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getting closer to the finish line

Seventeen years ago I began my search for a particular car that my father owned before it got wrecked in the early 80's. It was this Buick pace car. My intent has been all along to find this car, restore it, then "give it back" to Pop.

Recently I received not one but two e-mails from two different people stating they each had this car.

Was I overjoyed?

Sort of.

This is what I've found out about this car to date. This is a bit of a re-hash from my other Buick post but it's relevant nonetheless.

1. Placards are never there.

The red and blue placards were usually removed by the dealership before retail sale. Why? I HAVE NO IDEA. What this means is that you'll usually find the car in white. What this means to me is that I have to put the placards back. Problem is that they don't exist anywhere, so I would have to have them custom painted on the car once received after a repaint of white.

2. Hawk emblems are usually missing.

Behind the opera window on each side was a hawk emblem. The original pace car (as in the one that paced the track) had gold ones. Most consumer pace cars had silver ones, or none at all.

3. Interior color is always blue with white seats.

This was a centennial car, so the red-white-blue motif shows throughout, even in the interior. The vinyl and plastic were colored in a "glacier" blue.

4. Custom cut t-top glass.

These days, t-tops are a thing of the past, but they were available as an option on many cars up until the early 90's. This Buick pace car came with them as standard equipment.

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This is a short list of what I have to deal with if I had to restore one of these pace cars:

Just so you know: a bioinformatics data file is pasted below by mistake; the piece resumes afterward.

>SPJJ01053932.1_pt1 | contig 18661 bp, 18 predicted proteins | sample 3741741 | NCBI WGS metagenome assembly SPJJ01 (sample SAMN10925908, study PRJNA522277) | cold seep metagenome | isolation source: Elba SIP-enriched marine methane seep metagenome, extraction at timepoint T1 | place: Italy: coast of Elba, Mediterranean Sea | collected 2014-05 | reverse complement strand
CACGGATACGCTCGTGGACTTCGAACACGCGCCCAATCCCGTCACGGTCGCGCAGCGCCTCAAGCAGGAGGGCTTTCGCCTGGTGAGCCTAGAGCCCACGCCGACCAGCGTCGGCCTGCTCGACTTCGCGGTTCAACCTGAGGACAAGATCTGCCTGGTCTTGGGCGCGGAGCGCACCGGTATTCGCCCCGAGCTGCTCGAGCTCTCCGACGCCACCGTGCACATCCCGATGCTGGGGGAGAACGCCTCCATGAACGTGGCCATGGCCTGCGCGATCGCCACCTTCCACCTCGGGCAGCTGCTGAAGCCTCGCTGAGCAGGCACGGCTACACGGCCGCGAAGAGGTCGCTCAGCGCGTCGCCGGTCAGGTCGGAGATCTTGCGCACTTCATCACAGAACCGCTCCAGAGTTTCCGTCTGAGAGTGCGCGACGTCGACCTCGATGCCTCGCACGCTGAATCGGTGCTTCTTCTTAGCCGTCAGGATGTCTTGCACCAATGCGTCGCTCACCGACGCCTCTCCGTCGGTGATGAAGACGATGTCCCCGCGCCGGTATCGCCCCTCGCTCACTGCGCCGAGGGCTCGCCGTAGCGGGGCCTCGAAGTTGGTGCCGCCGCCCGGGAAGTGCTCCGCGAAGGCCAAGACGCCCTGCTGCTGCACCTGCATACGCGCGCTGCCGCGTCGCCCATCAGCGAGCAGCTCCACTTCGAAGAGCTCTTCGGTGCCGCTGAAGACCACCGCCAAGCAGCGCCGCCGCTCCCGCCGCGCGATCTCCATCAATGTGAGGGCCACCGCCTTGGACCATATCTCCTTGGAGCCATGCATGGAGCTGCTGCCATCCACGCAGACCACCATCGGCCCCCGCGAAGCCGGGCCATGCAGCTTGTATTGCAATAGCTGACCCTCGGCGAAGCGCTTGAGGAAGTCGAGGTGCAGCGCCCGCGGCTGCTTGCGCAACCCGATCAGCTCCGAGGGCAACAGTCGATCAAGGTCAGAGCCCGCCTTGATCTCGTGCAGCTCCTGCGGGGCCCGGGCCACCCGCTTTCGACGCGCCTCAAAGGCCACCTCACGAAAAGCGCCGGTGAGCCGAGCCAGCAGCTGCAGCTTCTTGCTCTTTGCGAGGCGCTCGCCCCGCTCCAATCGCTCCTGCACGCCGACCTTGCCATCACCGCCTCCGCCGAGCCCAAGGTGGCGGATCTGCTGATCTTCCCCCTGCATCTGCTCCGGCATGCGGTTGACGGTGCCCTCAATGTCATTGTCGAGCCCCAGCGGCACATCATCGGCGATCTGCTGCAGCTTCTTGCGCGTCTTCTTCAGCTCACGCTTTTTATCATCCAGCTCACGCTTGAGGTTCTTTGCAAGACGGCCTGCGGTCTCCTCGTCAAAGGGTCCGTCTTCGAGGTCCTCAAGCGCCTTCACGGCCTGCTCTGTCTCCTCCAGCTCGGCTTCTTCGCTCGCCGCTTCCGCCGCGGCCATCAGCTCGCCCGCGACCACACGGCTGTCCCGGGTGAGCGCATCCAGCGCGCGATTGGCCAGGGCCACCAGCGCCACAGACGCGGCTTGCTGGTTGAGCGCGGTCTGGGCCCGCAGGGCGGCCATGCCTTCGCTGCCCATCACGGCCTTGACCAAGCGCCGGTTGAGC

Interior

The carpet will need to be torn out and replaced with new. This will be custom cut fabric and it won't be cheap.

The seats will need to be reupholstered. The original material used was naugahyde, a.k.a. pleather. Reupholstering isn't necessarily expensive, but they are large seats, so who knows.

The doors will also need reupholstering.

Some faux wood inserts may need replacement. Typical to the 70's, this car has wood trim interior. Not a big deal, but the pieces have to be custom cut.

There's also the headliner, interior lamps and some other stuff I'd need to attend to.

Mechanicals

I don't believe I'd have too much trouble in this department. To the best of my knowledge the car comes equipped with a 2bbl GM 350 and TH 400 auto transmission. As far as brakes, steering, suspension and the like, again I don't think it would be too much trouble - so I think. 🙂

Exterior

This is the one thing that would keep all would-be owners of this car away from it. You're gonna spend a lot of loot. Strip it, prime it, paint it white, then a custom stripe job where the placards used to be. The painter guy who does this for you will literally have to take his best guess where the stuff should go based on photos. We're talking at least $5000 for a correctly done job.